Thirty Nights of Marathi Theatre: A Socio-political History Thirty Nights of Marathi Theatre: A Socio-political History
Author Makarand Sathe

March 19, 2015 | 07:30 PM
Bangalore International Center (BIC), Domlur
Book launch of Thirty Nights of Marathi Theatre: A Socio-political History (Natkachya Tees Ratri: Ek Samajik Rajkiya Itihas).
  The Bangalore Harmonica Club (TBHC) The Bangalore Harmonica Club (TBHC)
February 20, 2015 | 07:00 PM
The IFA Office
TBHC takes us through the journey of the Harmonica in India and its varied expressions across musical genres
  'Cheruvannur Diaries – Typewriter Tales' - A storytelling performance 'Cheruvannur Diaries – Typewriter Tales' - A storytelling performance
Directed by: Rajiv Krishnan | Group: Perch, Chennai
45 min | English
February 26, 2015 | 07:00 PM
The IFA Office
'Cheruvannur Diaries- Typewriter Tales' is a narration of the experiences of a typewriter salesman in North Kerala in the '80s
  Ajay Cadambi Ajay Cadambi
March 17, 2015 | 07:00 PM
The IFA Office
Talking about courtesan singers of the twentieth century and contemporary representations of Hindustani music.
  seminar & exhibition:
  Art1st Partner a Master: An Artist-Mentorship Programme Art1st Partner a Master: An Artist-Mentorship Programme
Exhibition: March 01-08, 2015 | 11:00 AM - 07:00 PM | Vismaya Gallery
Opening: March 01, 2015 | 04:40 PM
Seminar: March 02, 2015 | 09:30 AM - 03:30 PM | Rangasthala
Rangoli Metro Art Center, MG Road
A seminar and exhibition marking the culmination of the seven month workshops held in Bangalore, showcasing the work of 25 student participants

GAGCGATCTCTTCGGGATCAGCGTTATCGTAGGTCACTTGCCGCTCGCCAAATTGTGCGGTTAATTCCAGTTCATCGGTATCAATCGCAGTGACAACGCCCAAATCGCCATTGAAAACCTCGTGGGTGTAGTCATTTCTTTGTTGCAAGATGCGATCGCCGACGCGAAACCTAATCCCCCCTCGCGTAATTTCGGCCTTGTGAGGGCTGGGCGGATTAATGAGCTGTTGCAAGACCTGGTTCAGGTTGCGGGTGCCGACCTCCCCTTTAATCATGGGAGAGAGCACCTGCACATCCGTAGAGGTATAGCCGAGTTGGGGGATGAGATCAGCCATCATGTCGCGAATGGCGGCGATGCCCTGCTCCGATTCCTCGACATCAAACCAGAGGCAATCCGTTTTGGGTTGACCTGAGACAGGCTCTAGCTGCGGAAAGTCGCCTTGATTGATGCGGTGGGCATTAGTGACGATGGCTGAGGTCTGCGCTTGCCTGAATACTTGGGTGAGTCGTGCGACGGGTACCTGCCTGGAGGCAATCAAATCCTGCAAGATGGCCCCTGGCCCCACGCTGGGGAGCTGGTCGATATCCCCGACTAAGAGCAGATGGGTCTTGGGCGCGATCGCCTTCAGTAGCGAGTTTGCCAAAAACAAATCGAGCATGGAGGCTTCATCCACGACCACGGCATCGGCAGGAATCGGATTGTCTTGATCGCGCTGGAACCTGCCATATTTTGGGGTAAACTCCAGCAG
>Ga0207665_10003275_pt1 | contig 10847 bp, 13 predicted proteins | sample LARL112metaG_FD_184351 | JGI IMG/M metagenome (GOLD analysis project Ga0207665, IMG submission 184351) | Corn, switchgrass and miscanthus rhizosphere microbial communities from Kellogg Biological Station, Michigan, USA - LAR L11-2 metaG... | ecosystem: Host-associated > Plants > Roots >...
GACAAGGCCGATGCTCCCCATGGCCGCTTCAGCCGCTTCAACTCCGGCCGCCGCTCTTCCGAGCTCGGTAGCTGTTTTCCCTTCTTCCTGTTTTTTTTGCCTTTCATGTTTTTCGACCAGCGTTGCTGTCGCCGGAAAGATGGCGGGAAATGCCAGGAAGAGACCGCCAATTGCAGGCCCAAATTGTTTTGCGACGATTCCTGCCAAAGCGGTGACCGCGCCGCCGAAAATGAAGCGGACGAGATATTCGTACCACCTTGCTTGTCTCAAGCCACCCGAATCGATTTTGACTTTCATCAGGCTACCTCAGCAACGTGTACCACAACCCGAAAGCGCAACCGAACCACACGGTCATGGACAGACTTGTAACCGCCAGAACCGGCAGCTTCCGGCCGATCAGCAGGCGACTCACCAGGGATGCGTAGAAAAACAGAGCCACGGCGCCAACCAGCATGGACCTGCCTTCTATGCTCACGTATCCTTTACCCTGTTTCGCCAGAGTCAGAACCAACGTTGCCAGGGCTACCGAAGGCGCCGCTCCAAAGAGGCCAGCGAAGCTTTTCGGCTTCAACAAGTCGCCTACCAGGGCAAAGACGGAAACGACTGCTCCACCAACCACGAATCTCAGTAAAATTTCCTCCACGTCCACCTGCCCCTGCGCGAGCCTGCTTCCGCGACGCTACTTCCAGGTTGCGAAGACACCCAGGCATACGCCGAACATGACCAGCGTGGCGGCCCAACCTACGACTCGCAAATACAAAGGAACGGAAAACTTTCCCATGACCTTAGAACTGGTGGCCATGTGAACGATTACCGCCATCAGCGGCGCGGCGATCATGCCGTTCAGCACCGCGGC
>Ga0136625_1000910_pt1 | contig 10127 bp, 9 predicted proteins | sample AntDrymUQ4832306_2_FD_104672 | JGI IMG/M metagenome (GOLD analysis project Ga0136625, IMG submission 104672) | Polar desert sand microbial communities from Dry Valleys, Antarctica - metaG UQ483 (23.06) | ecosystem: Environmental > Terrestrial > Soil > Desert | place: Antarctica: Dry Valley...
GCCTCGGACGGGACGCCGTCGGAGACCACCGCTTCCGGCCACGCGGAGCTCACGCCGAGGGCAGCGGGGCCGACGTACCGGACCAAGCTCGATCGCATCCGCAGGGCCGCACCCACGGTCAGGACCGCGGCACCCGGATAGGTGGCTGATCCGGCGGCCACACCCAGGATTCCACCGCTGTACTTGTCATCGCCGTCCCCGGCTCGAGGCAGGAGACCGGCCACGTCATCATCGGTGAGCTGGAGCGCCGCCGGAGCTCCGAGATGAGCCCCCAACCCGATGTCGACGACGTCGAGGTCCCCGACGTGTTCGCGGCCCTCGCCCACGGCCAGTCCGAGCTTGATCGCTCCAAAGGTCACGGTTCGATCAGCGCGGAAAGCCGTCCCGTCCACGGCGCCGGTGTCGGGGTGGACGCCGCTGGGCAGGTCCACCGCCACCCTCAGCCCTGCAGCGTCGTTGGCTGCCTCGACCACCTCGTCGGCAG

Dastangoi Mahmood Farooqui and Danish Husain Dastangoi
March 06, 2015 | 07:30 PM
Chowdiah Memorial Hall, Malleswaram
A performance of Dastangoi by Mahmood Farooqui and Danish Husain. An ancient art of storytelling, dastans are tales of adventure, magic and warfare. The performance will feature Dastan Mehtaab Jaadu Ki, a typical episode from the Tilism-e-Hoshruba chapter of the Dastan-e-Amir Hamza and an adaptation of a Rajasthani folk tale, Dastan-e-Choubuli.


Motley Theatre Festival
Motley Theatre Festival:
April 23 to 25, 2015 | 07:30 PM
Chowdiah Memorial Hall, Malleswaram
Three classic plays from Motley Theatre, Mumbai – Gadhaa Aur Gadhdhaa, Einstein and a dramatised reading of Vikram Seth's Beastly Tales. All plays are directed by Naseeruddin Shah, featuring the man himself.
Follow us on Facebook and Twitter to receive our updates. For more details, write to

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bird_bullet   The Arts Practice programme invites proposals both from practitioners working within as well as across disciplines throughout the year. For more details on the programme and applications, click here.